Our book of order tells us: Sacraments are signs of the real presence and power of Christ in the Church, symbols of God’s action. Through the Sacraments, God seals us in redemption, renews our identity as the people of God, and marks us for service. (Directory for Worship, W-1.3033)
The body of Christ is all of us, and baptism is the bond of our unity in Christ. As we are united with Christ through faith, baptism unites the people of God with each other and with the church of every time and place. Barriers of race, gender, status, and age are to be transcended. Barriers of nationality, history, and practice are to be overcome. As Paul told the Galatians, “There is no longer Jew or Greek, there is no longer slave or free, there is no longer male and female; for all of you are one in Christ Jesus.”
Just as there is no “I” in team, there is no “me” in Christian. It isn’t about me, at least not in an ego-driven way. It is about how I treat others. It is about how we treat each other – it’s about being humble before God, recognizing that in the enormity of God’s good creation we are not as significant, or as important, as we might like to think we are.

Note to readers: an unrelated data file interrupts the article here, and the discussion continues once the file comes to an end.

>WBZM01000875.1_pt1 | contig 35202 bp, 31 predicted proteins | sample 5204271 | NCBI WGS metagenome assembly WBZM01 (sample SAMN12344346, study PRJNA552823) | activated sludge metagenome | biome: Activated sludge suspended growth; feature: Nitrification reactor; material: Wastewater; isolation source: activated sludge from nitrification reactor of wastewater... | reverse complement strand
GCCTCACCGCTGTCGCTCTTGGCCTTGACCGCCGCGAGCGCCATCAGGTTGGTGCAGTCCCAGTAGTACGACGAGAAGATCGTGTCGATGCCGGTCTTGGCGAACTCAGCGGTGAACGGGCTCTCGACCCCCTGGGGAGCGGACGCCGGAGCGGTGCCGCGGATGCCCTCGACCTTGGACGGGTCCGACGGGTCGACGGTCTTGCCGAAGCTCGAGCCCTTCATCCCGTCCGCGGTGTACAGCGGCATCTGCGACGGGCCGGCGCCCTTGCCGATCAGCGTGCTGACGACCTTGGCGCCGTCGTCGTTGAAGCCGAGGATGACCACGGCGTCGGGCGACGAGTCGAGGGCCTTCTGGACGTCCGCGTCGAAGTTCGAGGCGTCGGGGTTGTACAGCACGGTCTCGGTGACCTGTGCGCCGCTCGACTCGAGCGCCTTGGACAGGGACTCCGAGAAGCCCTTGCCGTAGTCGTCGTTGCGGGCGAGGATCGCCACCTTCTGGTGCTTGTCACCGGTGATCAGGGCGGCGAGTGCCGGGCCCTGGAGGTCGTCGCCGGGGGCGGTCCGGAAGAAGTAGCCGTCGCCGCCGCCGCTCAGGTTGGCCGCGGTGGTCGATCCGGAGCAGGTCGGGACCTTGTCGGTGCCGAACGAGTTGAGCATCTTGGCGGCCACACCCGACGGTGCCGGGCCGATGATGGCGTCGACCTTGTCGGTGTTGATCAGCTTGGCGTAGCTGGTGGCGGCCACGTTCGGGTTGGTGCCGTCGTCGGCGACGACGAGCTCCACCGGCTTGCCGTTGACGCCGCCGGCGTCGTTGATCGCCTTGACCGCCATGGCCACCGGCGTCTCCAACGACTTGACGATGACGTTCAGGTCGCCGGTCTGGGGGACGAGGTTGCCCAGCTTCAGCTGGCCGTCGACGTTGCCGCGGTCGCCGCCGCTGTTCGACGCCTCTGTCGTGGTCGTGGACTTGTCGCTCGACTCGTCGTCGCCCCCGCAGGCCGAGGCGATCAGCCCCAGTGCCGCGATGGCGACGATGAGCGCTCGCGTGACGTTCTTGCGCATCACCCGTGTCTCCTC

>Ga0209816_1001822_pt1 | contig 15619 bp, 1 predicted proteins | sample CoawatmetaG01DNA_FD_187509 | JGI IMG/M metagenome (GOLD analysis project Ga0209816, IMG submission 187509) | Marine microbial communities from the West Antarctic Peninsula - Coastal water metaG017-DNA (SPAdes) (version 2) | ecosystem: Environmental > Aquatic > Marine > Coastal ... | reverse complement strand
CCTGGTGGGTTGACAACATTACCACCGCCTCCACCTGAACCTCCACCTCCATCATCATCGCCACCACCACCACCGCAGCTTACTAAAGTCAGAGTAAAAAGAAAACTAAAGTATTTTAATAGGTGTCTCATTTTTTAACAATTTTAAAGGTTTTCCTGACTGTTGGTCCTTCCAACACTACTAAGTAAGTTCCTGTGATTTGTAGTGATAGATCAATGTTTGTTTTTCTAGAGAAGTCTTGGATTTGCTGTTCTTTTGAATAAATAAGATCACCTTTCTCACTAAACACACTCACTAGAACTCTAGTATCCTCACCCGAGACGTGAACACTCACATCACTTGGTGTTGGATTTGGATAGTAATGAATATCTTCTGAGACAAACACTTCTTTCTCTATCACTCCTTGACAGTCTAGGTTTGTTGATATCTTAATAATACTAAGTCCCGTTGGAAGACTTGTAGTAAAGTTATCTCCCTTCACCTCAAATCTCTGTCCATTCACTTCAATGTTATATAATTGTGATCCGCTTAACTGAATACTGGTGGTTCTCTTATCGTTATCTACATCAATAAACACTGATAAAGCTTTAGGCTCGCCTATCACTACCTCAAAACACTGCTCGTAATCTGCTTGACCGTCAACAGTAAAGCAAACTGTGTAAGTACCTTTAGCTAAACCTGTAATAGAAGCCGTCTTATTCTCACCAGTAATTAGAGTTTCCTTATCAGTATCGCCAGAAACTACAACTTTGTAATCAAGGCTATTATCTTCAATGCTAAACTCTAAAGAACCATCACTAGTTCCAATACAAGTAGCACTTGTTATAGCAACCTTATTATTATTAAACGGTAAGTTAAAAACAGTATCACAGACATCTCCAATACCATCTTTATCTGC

In fact, God’s love and redeeming grace are available to all people. God offers it freely and baptism is a gift from God, emanating from that grace. When we respond to that invitation to grace, we accept our identity as a children of God. Yes, baptism calls us to repentance, but it also offers us the opportunity to be faithful and become a disciple. Baptism identifies us as a church and it commissions us to ministry, to service in the world.
Baptism bookends Jesus’ ministry – beginning with his own baptism by John, to his final charge to his disciples in Matthew – “Go therefore and make disciples of all nations, baptizing them in the name of the Father and of the Son and of the Holy Spirit, and teaching them to obey everything that I have commanded you. And remember, I am with you always, to the end of the age.”
We are not alone in this crazy thing called faith. Salvation is not an independent decision or act – it isn’t up to us and nothing we can do will guarantee or deny it. Salvation comes by the grace of God through our faith in Jesus Christ. And as undeserving as we think we are, every time we confess our sins, every time we turn back to God, every time we remember our baptism, every time we eat the bread and drink the cup, we affirm our connection to each other, to God, and Christ as children of God.
May it be so. Amen.